According to Orkin, the goal of this team has been crystal clear since the moment he joined. “Our goal is to win the SEC championship, that’s what coach has been preaching to us since the beginning,” said Orkin, “That remains our goal so we’re going to have to do really well for the rest of the season to achieve that.”

The youth on this Gators team is hardly a disadvantage. Alford says, “We feel like we’re playing some good tennis collectively. Everyone’s playing well. Our goal is to come in every day and get better – and obviously when matches come we want to show up prepared, show up excited and hopefully get the job done.”

Alford and the rest of the Gators will be continuing conference play up until April 16th when they journey on to the SEC tournament in Nashville.

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Bryan Shelton: Always Striving for Greatness

By on April 14th, 2014

As a formerly world-ranked tennis player and collegiate All-American, Gator men’s tennis head coach Bryan Shelton is no stranger to success.

The Hunstville, Alabama native earned an industrial engineering degree from Georgia Tech. If that isn’t impressive enough, Shelton also lettered in tennis for the Yellow Jackets, winning both the ACC Singles Championship as well as the US Amateur Championship in 1985.

During Shelton’s decade-long professional career, he reached an all-time high singles ranking of 55 and doubles ranking of 52 in the world.

“I had some wins over top ten players like Andre Agassi and others, so I had a good professional career,” he said.

When he retired from the professional tour, Shelton began coaching for the United States Tennis Association, where he worked with players like Andy Roddick and Mardy Fish. He said he knew he “wanted to do something different,” and collegiate coaching was the path he chose to take.

“I felt like it was something I could do to impact others, especially others that are between the ages of 19 and 22,” he said.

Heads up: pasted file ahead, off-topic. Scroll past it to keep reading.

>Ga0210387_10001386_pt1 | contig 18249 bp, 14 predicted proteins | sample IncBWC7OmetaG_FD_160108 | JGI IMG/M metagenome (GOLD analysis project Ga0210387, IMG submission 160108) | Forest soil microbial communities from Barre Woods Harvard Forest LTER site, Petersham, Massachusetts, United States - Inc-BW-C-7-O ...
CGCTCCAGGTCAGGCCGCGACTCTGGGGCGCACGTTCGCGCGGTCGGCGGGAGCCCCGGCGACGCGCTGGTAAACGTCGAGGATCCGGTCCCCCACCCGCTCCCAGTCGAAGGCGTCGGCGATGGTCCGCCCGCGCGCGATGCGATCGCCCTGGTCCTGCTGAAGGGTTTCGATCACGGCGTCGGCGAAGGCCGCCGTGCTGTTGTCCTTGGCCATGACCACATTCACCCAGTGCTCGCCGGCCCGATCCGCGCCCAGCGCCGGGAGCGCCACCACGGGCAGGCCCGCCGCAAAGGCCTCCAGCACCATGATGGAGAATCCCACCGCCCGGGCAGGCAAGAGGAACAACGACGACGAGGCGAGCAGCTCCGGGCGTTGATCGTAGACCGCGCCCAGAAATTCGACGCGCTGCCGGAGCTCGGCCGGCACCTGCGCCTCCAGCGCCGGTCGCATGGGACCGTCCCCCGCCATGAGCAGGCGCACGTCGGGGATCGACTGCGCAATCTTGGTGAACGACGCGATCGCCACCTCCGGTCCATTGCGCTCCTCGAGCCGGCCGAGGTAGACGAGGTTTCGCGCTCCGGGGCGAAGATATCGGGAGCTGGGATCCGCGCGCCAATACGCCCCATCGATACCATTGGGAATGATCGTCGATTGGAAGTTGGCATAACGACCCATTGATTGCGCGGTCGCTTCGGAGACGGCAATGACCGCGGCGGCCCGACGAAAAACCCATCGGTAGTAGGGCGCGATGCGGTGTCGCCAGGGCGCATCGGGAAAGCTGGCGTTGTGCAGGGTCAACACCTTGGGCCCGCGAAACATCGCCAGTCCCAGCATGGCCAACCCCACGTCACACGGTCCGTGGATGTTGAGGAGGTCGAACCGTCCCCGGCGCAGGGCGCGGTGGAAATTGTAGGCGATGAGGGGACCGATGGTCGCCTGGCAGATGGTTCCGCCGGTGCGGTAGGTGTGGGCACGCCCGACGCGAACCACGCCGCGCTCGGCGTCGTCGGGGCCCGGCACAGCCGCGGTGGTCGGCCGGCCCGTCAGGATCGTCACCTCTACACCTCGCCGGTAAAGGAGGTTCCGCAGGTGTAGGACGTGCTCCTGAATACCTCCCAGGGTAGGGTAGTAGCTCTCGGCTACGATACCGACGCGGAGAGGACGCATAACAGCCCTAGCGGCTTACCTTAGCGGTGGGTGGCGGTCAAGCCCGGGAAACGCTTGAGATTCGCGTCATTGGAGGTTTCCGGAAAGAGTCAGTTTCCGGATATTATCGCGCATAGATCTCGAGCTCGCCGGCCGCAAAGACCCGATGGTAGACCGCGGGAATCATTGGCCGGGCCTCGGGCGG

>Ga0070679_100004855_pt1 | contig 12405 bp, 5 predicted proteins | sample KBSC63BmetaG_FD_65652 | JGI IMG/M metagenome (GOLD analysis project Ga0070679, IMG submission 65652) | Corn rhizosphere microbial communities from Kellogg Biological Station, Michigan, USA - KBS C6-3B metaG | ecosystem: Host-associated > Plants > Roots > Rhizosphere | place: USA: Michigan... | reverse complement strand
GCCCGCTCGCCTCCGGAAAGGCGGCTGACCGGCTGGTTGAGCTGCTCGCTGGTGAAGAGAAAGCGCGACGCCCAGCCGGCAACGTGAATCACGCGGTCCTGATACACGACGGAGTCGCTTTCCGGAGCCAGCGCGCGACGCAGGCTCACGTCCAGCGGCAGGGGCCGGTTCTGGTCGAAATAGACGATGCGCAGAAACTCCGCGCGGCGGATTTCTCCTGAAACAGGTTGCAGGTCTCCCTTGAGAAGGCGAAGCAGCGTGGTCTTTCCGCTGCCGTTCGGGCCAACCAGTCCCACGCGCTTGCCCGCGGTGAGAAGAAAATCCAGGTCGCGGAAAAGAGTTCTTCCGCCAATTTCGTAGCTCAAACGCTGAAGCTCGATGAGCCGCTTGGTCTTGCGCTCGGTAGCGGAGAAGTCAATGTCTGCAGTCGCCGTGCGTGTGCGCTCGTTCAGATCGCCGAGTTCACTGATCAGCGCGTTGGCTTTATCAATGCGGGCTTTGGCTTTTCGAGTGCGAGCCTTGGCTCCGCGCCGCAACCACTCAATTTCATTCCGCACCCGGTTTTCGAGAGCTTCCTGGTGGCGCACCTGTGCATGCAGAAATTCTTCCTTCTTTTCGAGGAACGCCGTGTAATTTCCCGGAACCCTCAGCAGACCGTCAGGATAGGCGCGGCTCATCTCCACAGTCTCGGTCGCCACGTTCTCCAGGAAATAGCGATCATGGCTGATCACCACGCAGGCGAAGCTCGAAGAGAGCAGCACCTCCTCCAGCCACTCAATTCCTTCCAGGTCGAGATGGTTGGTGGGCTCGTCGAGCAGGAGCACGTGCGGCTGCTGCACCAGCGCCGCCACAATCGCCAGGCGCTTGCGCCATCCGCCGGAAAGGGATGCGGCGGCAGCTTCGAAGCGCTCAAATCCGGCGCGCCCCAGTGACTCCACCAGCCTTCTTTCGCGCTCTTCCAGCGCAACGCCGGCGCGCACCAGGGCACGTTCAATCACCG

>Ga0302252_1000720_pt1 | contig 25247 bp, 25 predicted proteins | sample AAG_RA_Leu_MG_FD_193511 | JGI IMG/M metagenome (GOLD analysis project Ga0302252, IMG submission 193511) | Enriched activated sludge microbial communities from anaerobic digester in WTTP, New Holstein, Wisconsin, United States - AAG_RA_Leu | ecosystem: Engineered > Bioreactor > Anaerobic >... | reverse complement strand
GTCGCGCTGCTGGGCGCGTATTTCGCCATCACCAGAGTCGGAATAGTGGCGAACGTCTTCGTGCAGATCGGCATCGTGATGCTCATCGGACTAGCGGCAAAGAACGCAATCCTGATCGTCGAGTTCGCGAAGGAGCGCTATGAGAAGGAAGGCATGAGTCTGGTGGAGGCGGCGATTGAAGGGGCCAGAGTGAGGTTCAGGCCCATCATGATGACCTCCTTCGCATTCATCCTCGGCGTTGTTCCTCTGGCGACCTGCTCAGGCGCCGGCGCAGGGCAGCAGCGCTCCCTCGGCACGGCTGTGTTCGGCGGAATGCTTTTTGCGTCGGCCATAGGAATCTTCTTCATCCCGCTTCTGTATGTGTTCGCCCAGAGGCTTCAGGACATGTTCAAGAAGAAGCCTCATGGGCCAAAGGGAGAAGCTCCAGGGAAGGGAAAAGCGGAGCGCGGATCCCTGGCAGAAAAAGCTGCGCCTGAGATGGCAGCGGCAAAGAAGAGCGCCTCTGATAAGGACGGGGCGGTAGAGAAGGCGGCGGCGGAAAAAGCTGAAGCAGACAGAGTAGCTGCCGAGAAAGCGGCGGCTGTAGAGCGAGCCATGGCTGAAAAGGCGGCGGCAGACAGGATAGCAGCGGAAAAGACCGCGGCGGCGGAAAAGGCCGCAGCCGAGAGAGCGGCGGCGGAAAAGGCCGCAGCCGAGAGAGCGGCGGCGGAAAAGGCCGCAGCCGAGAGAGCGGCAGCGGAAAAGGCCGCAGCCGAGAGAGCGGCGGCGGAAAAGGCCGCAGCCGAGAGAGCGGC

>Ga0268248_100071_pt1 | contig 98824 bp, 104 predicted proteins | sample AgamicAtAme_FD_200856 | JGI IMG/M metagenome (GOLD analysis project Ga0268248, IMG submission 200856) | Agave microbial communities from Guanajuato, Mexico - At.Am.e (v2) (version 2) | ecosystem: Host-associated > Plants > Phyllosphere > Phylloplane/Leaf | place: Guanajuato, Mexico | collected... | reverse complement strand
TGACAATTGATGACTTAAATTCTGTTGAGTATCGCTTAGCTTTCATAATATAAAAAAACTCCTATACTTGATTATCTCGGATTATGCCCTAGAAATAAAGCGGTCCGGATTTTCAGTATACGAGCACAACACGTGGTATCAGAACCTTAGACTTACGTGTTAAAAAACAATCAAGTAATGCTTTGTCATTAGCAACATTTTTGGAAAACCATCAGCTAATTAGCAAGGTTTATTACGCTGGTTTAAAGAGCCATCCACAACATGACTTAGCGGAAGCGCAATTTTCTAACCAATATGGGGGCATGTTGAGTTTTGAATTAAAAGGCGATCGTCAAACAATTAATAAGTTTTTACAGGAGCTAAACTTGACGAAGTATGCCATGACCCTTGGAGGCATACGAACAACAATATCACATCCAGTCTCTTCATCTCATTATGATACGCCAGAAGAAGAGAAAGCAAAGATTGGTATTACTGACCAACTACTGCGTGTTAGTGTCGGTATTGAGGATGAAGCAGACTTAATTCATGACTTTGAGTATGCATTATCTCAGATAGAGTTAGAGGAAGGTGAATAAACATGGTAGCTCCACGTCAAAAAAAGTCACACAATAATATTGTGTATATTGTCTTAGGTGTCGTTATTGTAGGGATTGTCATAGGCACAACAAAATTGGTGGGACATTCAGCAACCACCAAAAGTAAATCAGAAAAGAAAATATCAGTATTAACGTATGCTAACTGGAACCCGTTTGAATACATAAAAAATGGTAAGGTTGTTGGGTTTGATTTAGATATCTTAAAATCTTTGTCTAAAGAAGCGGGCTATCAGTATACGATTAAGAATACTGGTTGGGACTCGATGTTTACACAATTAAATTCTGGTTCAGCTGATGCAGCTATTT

Shelton began coaching the women’s team at his alma mater in 1999. Under his leadership, the women won multiple conference titles as well as a national title in 2007.

In 2012, Shelton began coaching the Gator men’s tennis team. He says he knew the University of Florida was the right choice for him because of the integrity of the programs.

“To be able to switch over from women’s side to the men’s side is a unique opportunity that most people don’t get; to do it here at the University of Florida where excellence is the norm, I wanted to be part of something like that. And like they say it’s great to be a Florida Gator,” he said.

The men never have an easy season, facing a majority of ranked opponents. He said they have had some success early on, but they have also taken their lumps. His goal is to make sure that every day they are working hard and improving. Shelton’s coaching philosophy is just as much about shaping the players as it is about shaping their game.

“I’m really working with the guys to help them develop as people. I really want the program to be one that people look at and say they do things with integrity,” he said.

Overall, Shelton is pleased with what this young team has accomplished so far in the season. The goal for this season is to win the conference championship, and Shelton likes the way the men are working.

“So that’s something we are striving for; we know between now and then there’s going to be some adversity, there are going to be some storms, but we have to weather the storms and embrace them when they come and face the adversity and continue to work and do the things that we know will lead us to success.”

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Baseball’s Ryan Harris Expecting This Season To Be A Good Run

By on April 14th, 2014

Ryan Harris can recall his love for the game and throwing a baseball in the front yard with his father, since age four.

The University of Florida junior expressed that his dad, Scott Harris, got him into baseball and is a big advocate of the game.

“Without a doubt, he’s always been there by my side, always been there to coach me and help me out, take me to all my games, he’s been a big aspect in my life,” said Harris.